Cons, the determination of competency has a high level of individual judgement involved and the level of competency may vary greatly as likely the testing will still be left to a government official with limited time to test the individual. This system is not too dissimilar to what currently exist in the marketplace. Which is of course not acceptable or this process would not be happening and would likely not eliminate the puppy mills that currently exist.

Maybe the answer is a hybrid of these two options, maybe when were talking lives on the nations highway the decision is not made by consensus when all the input is gathered, but rather by common sense and yielding to caution by adopting a minimum mandate hours curriculum type model or PTDI. When competency is allowed to be measured by privately owned training schools corners will be cut by some, have no doubt, this is fact.

I want to preference this by invoking the familiar 80/20 rule because I believe that 80% of the schools that currently use a competency based curriculum do it right and with conscience. The scary as hell 20% do it for nothing but the money and their interpretation of their students being competent starts with did the check cash or did the get funded, by our tax dollars by the way, if so, their already halfway to getting their licence and the sooner the better so we can get on with the next pay check. These courses last lest than a week, they are commonly known as puppy mills and no matter what system is adopted in Ontario or the US they must be eliminated and all the holes plugged that will ensure they never return if this great industry is ever to realize it’s full potential.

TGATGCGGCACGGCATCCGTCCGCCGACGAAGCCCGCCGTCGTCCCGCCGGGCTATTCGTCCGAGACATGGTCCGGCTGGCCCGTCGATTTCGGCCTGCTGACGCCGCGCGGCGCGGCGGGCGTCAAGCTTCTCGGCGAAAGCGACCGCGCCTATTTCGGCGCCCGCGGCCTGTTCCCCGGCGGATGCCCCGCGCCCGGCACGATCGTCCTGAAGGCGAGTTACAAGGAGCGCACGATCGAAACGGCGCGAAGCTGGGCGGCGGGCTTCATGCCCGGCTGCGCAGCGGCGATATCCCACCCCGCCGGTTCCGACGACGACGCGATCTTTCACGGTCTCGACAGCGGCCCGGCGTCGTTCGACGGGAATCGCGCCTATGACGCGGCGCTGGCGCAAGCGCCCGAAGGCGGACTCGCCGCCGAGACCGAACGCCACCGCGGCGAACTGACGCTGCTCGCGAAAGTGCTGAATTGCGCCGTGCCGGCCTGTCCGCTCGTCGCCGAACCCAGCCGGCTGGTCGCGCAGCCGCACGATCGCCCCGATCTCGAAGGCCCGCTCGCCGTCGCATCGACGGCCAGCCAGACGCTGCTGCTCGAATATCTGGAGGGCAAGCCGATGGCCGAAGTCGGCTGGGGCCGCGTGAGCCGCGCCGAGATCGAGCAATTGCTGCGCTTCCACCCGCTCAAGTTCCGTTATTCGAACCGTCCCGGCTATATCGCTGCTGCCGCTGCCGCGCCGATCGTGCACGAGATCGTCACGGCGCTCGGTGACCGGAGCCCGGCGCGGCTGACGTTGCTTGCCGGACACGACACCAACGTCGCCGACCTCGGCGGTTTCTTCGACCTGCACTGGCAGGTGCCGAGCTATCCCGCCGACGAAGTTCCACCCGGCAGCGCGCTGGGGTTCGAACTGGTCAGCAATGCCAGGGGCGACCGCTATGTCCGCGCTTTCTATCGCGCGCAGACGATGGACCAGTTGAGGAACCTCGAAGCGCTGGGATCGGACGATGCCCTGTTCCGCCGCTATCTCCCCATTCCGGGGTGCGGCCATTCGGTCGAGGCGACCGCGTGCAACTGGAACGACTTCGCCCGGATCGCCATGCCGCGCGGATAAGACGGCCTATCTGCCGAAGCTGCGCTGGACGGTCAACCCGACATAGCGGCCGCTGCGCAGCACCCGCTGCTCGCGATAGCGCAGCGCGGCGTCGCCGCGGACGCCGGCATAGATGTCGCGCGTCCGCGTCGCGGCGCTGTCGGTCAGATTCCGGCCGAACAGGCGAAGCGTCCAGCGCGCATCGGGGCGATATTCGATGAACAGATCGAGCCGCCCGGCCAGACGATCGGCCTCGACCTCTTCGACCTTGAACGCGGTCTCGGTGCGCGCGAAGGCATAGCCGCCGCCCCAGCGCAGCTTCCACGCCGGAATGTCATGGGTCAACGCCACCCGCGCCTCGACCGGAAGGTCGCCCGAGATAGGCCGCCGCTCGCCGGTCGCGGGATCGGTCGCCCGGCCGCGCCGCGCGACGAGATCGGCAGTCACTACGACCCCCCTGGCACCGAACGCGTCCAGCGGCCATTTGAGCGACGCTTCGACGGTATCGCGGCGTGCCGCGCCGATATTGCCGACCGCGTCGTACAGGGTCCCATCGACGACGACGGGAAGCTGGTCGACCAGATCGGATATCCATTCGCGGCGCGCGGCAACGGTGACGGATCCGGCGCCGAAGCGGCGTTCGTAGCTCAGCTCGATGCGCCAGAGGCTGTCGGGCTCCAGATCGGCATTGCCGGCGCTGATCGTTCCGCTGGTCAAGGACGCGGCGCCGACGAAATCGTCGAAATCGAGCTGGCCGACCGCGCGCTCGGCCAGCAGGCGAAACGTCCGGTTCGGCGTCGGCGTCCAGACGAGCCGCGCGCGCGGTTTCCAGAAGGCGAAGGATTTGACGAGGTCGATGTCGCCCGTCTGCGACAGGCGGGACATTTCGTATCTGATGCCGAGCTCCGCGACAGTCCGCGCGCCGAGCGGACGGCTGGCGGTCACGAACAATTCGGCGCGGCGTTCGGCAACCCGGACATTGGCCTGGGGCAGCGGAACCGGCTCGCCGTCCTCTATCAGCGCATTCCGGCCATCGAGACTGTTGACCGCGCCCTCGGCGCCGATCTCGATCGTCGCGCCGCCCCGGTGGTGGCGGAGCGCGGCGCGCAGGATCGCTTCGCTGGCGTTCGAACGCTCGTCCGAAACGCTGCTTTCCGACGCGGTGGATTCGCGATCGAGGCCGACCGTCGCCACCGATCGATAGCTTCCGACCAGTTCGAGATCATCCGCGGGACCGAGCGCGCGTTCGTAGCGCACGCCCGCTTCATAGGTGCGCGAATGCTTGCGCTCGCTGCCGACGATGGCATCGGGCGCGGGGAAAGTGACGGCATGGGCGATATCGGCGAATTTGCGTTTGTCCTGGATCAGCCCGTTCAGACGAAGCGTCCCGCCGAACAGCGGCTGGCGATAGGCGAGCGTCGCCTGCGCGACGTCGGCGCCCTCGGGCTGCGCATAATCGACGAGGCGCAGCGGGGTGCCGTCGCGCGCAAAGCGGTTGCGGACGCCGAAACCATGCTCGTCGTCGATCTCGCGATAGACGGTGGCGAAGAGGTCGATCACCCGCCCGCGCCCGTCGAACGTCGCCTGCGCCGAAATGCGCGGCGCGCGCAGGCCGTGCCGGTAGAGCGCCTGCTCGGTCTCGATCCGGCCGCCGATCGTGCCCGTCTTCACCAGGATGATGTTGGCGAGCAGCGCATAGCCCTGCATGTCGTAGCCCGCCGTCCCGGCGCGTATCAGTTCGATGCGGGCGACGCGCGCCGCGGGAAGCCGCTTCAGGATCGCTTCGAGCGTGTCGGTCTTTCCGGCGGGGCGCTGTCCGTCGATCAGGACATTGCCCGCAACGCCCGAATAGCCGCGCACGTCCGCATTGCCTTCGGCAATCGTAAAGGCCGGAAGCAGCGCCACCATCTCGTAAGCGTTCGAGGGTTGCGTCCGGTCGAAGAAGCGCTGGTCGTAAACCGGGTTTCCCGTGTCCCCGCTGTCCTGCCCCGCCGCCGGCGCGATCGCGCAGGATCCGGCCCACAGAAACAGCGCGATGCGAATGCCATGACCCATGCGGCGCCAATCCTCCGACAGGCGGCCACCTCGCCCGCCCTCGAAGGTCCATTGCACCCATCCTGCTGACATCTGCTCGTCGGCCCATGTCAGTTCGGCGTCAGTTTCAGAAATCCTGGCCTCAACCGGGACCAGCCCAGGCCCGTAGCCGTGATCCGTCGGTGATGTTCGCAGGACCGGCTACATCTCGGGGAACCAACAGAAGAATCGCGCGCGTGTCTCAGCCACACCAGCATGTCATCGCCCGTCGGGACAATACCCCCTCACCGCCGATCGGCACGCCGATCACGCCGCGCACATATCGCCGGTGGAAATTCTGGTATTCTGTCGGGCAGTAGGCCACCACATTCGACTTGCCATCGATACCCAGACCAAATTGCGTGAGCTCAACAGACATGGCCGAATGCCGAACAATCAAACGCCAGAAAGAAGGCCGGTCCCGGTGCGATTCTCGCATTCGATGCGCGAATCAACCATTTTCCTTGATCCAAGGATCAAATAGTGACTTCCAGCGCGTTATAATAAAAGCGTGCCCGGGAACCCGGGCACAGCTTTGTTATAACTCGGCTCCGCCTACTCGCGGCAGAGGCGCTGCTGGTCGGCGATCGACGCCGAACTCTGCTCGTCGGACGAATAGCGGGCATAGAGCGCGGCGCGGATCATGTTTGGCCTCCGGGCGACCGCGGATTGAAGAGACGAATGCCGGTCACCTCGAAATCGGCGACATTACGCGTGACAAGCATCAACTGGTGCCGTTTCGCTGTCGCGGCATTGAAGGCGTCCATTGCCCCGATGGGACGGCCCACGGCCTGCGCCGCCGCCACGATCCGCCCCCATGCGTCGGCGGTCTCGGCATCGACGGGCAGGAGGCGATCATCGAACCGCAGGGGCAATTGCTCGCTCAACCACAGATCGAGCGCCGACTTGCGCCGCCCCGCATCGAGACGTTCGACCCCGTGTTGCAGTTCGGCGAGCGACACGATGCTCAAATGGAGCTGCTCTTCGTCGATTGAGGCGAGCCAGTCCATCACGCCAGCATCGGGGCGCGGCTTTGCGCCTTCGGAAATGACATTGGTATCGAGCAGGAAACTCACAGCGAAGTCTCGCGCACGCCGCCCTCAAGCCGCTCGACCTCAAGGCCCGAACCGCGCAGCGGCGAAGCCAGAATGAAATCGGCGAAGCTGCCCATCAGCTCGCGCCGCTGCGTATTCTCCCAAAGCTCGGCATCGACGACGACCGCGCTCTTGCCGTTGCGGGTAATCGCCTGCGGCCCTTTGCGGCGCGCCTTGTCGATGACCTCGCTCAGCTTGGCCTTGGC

We are at a crossroads in my opinion; a watershed moment in our history as truckers, this single piece of legislation has the power to change the landscape forever. ELDT has the power to elevate the profession of driving a tractor-trailer from something I can do until I get a real job into something to aspire to with detailed training required. In Ontario add the apprenticeship program that is in place and this thing is really starting to look more like a skilled trade than a job that just anyone can attain.

So will they get it right, lets hope so, this great industry certainly deserves more than we have now, which isn’t much. Some smart people are at the table, it’s my sincere hope that they put aside partisan positions and do the right thing for all of our sakes.

Safe Trucking



Ray Haight

Ray Haight

Mr. Ray Haight has enjoyed a successful career in transportation starting as a company driver and Owner Operator logging over one million accident free miles prior to starting his own company. After stepping down from a successful career managing one of Canada’s 50 largest trucking companies, Ray focused on industry involvement including terms as Chairman of each of the following, the Truckload Carriers Association, Professional Truck Drivers Institute, North American Training and Management Institute and the Ministry of Training Colleges and Universities voluntary apprenticeship of Tractor Trailer Commercial Driver, along with many other business interests, he enjoys a successful consulting business, also sitting on various Boards of both industry associations a private motor carriers. He is also Co-Founder of StakUp O/A TCAinGauge an online bench marking service designed to assist trucking companies throughout North America focus on efficiency and profitability within their operations.
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3 Comments » for Entry Level Driver Training Will Ontario/US Get it Right?
  1. John says:

    Hope they get it right

  2. Jack Lochand says:

    Today’s Driving is next to Living.
    Drive Safely.
    It Start with YOU.
    What ever vehicle you are driving a car, bus or. a Big transport Truck.
    Be a safe road user.
    Arrived alive.

  3. Trucker says:

    This sounds promising. Either choice, it’s a huge step for truck driver training. Finally.